Tim Elliot’s best aspect of his game is by far his wrestling. He can hold his own in any area however more potential holes lay in his stand up and much of his technique is ultimately used to find that takedown he usually wants.
He stands primarily orthodox and kind of has a flat-footed fencing approach, meaning he likes to poke and prod his way at range with his jab and a variety of front leg techniques. Most often this is in the form of a short left leg kick, he will dip off to the right and snap that kick onto the inside of his opponent’s thigh or calf. He will also look to use his front leg teep and occasionally a side kick in order to maintain his work rate and keep his opponent at bay. He will switch to southpaw at which point his left side dominant attack will continue, only instead of poking and prodding the rear punch or kick will be thrown with worse intention.
However, usually, Elliot holds a grappling advantage over his foes, most notably in terms of wrestling. Eliot likes to set a high pace from the start and get his opponents pressed to the cage where excels in smothering his opponent with head pressure. Look for Elliot to dig his forehead underneath his opponent’s chin, secure the underhooks and look for trips and reaps against the fence.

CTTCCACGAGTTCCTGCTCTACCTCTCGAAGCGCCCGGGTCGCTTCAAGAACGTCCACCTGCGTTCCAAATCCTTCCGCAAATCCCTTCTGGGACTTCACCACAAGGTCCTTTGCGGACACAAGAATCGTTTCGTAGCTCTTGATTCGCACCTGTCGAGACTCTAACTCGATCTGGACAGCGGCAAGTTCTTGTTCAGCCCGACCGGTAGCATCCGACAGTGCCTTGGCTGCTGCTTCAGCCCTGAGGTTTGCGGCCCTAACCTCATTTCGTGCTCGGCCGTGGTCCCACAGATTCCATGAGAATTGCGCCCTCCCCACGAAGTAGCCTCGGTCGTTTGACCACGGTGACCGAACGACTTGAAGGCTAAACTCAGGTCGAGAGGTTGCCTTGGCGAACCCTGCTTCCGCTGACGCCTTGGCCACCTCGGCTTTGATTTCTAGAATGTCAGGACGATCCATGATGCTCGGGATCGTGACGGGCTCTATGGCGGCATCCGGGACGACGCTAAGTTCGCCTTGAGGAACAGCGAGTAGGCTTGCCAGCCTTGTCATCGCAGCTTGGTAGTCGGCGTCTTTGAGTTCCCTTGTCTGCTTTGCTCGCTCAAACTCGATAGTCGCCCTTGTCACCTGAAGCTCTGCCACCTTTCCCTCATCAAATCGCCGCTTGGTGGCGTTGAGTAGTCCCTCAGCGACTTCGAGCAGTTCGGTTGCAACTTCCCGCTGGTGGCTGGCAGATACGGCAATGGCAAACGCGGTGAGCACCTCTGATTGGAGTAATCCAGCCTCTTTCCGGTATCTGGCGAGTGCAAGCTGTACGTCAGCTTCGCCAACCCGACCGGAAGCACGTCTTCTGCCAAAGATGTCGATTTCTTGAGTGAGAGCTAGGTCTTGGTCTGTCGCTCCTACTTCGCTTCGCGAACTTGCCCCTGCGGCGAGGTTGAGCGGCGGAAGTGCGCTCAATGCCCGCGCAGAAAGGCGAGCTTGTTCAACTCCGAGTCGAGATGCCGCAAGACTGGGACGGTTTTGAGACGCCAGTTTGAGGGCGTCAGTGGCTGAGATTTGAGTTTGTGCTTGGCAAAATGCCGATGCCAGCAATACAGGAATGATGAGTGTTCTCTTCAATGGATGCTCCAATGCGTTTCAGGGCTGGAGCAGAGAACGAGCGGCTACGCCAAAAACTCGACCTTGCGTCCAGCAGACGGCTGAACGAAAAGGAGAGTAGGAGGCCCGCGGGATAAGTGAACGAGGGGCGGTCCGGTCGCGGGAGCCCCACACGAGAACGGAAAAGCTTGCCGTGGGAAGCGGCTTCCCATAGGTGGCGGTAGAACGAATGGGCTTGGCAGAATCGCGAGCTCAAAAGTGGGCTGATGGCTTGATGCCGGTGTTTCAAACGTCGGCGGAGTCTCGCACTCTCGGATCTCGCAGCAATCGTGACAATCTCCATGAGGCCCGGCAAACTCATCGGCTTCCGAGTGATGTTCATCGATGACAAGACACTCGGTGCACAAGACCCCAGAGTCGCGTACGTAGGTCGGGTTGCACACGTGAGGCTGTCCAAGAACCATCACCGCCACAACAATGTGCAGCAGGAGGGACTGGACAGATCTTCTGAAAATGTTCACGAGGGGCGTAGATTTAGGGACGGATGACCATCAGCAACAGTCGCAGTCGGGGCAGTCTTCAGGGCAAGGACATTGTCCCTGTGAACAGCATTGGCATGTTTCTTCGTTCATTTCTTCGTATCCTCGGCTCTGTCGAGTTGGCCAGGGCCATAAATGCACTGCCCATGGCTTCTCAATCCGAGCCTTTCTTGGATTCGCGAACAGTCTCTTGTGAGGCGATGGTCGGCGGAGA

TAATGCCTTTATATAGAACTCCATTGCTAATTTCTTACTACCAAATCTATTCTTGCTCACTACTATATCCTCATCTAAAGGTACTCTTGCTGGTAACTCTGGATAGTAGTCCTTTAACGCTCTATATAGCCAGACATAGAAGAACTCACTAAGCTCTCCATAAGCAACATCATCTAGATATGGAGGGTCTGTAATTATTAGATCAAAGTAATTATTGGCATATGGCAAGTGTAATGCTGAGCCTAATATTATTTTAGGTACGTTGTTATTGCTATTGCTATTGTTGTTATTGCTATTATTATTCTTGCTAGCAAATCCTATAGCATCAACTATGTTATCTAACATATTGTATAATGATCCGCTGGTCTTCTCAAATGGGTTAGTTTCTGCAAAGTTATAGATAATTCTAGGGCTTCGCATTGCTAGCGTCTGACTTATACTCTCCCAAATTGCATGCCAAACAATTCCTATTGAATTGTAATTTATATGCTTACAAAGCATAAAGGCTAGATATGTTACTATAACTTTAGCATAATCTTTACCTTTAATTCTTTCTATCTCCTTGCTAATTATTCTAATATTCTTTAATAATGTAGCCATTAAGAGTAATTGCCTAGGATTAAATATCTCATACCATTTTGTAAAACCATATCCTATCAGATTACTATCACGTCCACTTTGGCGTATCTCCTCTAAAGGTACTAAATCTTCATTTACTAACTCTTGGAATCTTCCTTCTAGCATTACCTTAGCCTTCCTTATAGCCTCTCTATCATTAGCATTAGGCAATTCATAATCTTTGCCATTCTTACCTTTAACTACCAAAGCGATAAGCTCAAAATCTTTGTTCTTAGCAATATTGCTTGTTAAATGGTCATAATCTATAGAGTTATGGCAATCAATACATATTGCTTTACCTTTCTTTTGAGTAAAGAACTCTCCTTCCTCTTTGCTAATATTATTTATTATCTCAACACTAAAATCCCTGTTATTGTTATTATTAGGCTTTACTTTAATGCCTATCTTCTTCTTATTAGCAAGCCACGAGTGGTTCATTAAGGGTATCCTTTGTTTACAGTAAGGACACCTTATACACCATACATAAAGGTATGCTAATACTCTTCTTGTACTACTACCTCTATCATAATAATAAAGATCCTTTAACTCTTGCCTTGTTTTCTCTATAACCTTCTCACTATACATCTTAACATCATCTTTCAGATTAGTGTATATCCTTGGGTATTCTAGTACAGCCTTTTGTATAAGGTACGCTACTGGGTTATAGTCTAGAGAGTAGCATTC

On the mat, Elliot best works inside control, where he can go over-under position and continue to press with his head or put his head across and bare down with his shoulder. By doing so he will often be able to cause enough pressure and discomfort to draw his opponent away from mounting much of an ability to chase the stand-up or any submission.